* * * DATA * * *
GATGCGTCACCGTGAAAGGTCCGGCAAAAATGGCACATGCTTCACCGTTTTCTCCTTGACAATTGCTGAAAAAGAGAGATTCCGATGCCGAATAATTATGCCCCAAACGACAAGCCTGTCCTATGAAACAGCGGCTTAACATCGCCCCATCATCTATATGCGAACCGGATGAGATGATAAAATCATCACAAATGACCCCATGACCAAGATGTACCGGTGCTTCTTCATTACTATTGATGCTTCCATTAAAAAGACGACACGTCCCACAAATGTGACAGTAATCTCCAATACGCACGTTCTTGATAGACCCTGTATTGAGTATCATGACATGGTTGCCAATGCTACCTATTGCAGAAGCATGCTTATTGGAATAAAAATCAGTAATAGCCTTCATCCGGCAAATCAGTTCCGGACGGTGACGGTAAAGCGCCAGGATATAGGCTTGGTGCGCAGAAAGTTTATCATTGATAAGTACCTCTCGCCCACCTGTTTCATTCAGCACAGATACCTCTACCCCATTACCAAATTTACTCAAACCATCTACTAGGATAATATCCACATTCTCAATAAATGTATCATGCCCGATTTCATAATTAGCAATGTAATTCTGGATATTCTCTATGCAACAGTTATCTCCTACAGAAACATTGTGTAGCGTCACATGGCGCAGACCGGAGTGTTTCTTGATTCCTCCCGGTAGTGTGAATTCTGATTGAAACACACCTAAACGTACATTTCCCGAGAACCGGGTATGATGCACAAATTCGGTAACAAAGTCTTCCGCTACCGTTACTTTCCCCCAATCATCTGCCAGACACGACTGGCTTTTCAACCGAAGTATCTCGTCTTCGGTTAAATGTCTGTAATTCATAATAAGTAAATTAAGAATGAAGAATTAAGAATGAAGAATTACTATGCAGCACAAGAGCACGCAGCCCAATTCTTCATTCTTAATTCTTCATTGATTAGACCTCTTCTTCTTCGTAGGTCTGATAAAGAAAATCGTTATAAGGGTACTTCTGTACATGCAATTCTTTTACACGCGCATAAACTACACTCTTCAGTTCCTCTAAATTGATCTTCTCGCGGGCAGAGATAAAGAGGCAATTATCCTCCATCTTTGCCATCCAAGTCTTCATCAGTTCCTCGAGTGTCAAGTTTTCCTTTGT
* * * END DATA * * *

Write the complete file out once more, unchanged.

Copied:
GATGCGTCACCGTGAAAGGTCCGGCAAAAATGGCACATGCTTCACCGTTTTCTCCTTGACAATTGCTGAAAAAGAGAGATTCCGATGCCGAATAATTATGCCCCAAACGACAAGCCTGTCCTATGAAACAGCGGCTTAACATCGCCCCATCATCTATATGCGAACCGGATGAGATGATAAAATCATCACAAATGACCCCATGACCAAGATGTACCGGTGCTTCTTCATTACTATTGATGCTTCCATTAAAAAGACGACACGTCCCACAAATGTGACAGTAATCTCCAATACGCACGTTCTTGATAGACCCTGTATTGAGTATCATGACATGGTTGCCAATGCTACCTATTGCAGAAGCATGCTTATTGGAATAAAAATCAGTAATAGCCTTCATCCGGCAAATCAGTTCCGGACGGTGACGGTAAAGCGCCAGGATATAGGCTTGGTGCGCAGAAAGTTTATCATTGATAAGTACCTCTCGCCCACCTGTTTCATTCAGCACAGATACCTCTACCCCATTACCAAATTTACTCAAACCATCTACTAGGATAATATCCACATTCTCAATAAATGTATCATGCCCGATTTCATAATTAGCAATGTAATTCTGGATATTCTCTATGCAACAGTTATCTCCTACAGAAACATTGTGTAGCGTCACATGGCGCAGACCGGAGTGTTTCTTGATTCCTCCCGGTAGTGTGAATTCTGATTGAAACACACCTAAACGTACATTTCCCGAGAACCGGGTATGATGCACAAATTCGGTAACAAAGTCTTCCGCTACCGTTACTTTCCCCCAATCATCTGCCAGACACGACTGGCTTTTCAACCGAAGTATCTCGTCTTCGGTTAAATGTCTGTAATTCATAATAAGTAAATTAAGAATGAAGAATTAAGAATGAAGAATTACTATGCAGCACAAGAGCACGCAGCCCAATTCTTCATTCTTAATTCTTCATTGATTAGACCTCTTCTTCTTCGTAGGTCTGATAAAGAAAATCGTTATAAGGGTACTTCTGTACATGCAATTCTTTTACACGCGCATAAACTACACTCTTCAGTTCCTCTAAATTGATCTTCTCGCGGGCAGAGATAAAGAGGCAATTATCCTCCATCTTTGCCATCCAAGTCTTCATCAGTTCCTCGAGTGTCAAGTTTTCCTTTGT